I found myself learning more about the Sundarban’s long last past. The level terrain once hosted elephants, rhinoceroses, and bison. When I added these animal skeletons to my collection, the Zoological Survey of India recognized their existence. In 2013, with this treasure trove of archeological discoveries, I registered my museum under the name Gobardhanpur Sundarban Prathna Sangrahasala. In our little 650-square-foot space, wooden cabinets hold the artifacts on exhibit. I store the remaining items in plastic boxes.

From handicapped and illiterate to a recognized collect, man vows to conserve Sundarban history

Considered handicapped and with limited reading ability, I faced challenges. The captions underneath photographs in books confounded me. Meanwhile, poverty lingered at every corner. Without proper funding, I found it difficult to persuade officials at the Archaeological Department to hear my theories. I wondered if the old civilization in the Sundarban mangroves had been wiped out by a powerful earthquake. Or, perhaps, it was once a highland that sank under the water.

They made it clear the Sundarban region was not an archaeological site, however. They claimed the antiquities I found were likely carried there by the river. While experts acknowledge Bangladesh and Midnapore as highland regions, they often discount the Sundarban area as a lowland. This is despite the fact that the area is gradually declining. In the last 50 years, about six kilometers or more of the coastline became submerged underwater. Nevertheless, when the Archeological Survey of India recognized my work in 2016, I felt validated. I even earned a certificate from Calcutta University.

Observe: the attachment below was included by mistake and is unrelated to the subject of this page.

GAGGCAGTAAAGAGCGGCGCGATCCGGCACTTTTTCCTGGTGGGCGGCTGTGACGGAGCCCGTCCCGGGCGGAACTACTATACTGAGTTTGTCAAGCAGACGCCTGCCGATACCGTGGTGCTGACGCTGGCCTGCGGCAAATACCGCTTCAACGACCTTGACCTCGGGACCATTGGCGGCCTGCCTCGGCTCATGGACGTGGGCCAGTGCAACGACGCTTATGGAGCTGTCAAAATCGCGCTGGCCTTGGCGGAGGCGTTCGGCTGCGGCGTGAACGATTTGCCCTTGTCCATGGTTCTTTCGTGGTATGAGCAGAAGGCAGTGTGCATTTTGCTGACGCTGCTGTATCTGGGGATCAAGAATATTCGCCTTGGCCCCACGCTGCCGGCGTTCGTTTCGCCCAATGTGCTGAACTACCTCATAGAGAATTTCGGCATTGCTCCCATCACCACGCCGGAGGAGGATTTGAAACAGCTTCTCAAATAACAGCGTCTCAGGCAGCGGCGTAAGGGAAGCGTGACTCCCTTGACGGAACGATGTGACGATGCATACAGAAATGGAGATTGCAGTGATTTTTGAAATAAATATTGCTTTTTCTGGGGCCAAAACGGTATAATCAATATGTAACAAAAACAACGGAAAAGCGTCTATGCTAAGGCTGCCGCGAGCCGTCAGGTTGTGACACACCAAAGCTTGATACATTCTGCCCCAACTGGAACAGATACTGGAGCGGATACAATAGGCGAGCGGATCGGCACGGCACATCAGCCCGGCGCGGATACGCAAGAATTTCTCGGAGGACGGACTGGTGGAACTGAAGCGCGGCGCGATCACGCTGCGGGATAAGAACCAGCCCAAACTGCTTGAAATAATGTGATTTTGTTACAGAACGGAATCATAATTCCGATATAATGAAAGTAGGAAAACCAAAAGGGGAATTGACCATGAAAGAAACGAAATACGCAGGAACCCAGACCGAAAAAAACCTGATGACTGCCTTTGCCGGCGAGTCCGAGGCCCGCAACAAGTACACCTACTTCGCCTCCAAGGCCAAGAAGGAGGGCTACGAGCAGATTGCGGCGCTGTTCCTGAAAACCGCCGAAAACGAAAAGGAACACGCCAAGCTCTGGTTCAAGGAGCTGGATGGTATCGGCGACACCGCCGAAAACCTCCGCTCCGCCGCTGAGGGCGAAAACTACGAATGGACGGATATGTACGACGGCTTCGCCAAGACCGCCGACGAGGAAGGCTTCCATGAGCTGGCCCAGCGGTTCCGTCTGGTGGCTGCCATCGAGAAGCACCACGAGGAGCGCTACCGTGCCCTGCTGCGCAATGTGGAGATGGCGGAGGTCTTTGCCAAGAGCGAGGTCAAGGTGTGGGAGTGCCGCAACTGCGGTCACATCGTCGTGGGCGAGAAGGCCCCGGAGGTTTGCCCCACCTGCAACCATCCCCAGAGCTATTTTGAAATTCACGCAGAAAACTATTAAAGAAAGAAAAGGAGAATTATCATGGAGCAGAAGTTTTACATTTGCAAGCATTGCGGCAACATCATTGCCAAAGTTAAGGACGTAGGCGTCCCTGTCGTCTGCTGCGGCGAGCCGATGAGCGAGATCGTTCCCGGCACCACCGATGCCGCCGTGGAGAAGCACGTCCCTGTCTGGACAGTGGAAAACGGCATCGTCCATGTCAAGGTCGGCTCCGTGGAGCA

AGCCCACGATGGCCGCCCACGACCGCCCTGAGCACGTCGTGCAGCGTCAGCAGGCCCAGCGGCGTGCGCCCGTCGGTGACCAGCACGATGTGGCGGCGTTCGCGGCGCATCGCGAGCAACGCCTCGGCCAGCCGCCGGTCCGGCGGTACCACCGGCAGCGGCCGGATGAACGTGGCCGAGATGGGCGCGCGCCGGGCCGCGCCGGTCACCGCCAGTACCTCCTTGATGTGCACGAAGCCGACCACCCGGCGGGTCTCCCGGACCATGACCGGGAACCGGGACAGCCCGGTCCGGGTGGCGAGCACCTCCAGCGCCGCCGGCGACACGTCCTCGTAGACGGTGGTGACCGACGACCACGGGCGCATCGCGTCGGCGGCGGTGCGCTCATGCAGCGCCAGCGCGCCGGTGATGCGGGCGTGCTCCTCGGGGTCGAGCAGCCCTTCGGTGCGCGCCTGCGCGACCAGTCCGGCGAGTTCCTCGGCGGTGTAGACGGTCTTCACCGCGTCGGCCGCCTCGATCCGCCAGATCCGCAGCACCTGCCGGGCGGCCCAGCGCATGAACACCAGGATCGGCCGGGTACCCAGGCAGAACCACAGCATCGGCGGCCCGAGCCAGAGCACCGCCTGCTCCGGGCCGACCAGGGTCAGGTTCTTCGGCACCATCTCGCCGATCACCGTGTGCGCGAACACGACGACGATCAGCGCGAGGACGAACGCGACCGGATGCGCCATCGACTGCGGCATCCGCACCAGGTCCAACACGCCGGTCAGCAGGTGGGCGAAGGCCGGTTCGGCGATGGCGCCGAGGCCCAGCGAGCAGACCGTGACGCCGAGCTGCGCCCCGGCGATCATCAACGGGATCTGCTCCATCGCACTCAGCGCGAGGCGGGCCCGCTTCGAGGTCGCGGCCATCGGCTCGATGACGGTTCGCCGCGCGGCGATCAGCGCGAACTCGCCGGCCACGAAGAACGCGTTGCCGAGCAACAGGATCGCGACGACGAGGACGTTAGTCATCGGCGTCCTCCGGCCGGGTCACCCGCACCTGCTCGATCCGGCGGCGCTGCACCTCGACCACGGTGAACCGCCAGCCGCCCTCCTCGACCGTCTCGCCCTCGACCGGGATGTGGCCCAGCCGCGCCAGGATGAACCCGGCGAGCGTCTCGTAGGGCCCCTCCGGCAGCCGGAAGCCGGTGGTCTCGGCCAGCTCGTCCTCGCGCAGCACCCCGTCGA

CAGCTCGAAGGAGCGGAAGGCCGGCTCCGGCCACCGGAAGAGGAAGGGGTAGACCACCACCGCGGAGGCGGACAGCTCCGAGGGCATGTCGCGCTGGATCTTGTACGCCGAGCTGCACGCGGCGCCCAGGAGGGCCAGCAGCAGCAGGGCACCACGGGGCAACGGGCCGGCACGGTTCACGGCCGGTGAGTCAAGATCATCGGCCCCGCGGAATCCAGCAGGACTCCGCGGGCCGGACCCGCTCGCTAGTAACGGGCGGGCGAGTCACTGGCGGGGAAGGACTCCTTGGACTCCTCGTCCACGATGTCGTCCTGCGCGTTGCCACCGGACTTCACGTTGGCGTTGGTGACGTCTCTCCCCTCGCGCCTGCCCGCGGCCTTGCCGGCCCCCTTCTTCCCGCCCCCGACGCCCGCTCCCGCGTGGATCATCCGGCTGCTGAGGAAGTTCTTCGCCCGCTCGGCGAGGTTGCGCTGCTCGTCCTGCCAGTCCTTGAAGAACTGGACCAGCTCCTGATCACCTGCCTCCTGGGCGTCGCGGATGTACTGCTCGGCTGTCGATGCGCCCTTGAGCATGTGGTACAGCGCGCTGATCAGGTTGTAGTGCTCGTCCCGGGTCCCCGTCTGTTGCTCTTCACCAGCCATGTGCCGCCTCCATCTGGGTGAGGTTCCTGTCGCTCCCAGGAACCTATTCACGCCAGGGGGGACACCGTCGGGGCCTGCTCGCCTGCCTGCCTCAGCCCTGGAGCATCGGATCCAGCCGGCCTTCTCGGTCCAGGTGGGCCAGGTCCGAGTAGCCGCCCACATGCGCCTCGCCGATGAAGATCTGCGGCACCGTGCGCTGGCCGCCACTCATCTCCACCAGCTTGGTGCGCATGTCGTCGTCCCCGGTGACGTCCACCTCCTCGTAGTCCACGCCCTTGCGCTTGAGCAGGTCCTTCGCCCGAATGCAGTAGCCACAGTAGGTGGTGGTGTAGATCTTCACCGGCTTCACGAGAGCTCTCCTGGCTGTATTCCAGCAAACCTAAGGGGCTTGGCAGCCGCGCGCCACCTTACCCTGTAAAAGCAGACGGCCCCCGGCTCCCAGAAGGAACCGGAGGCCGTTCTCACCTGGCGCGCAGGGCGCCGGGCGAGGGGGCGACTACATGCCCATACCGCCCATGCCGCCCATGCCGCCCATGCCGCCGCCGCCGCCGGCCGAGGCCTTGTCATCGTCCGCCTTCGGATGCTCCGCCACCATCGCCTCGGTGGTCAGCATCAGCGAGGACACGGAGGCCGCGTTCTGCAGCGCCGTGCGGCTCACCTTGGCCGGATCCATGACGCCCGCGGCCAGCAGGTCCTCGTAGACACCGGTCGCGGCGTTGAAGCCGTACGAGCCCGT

Scanning over my collection, I have a dream. I hope these gathered artifacts will be properly conserved one day so archeology students and professionals may use them as research materials. With no archeological research center here, I do my best to protect this history. It felt exciting when scholars paid a visit in their quest for study materials, but they also caused harm. With no safety lockers, I have lost items to theft.

In those early days, as a young man inspired by the museum in Kolkata, I boasted neither dignity nor wealth of mind. Today, I believe in what I possess. When departmental representatives suggest I cannot properly conserve my artifacts and offer to take them, I turn their offers down. These pieces represent my life. They are my resources, and I overcame many obstacles to gather and protect them for future generations to enjoy.

All photos courtesy of Partho Burman.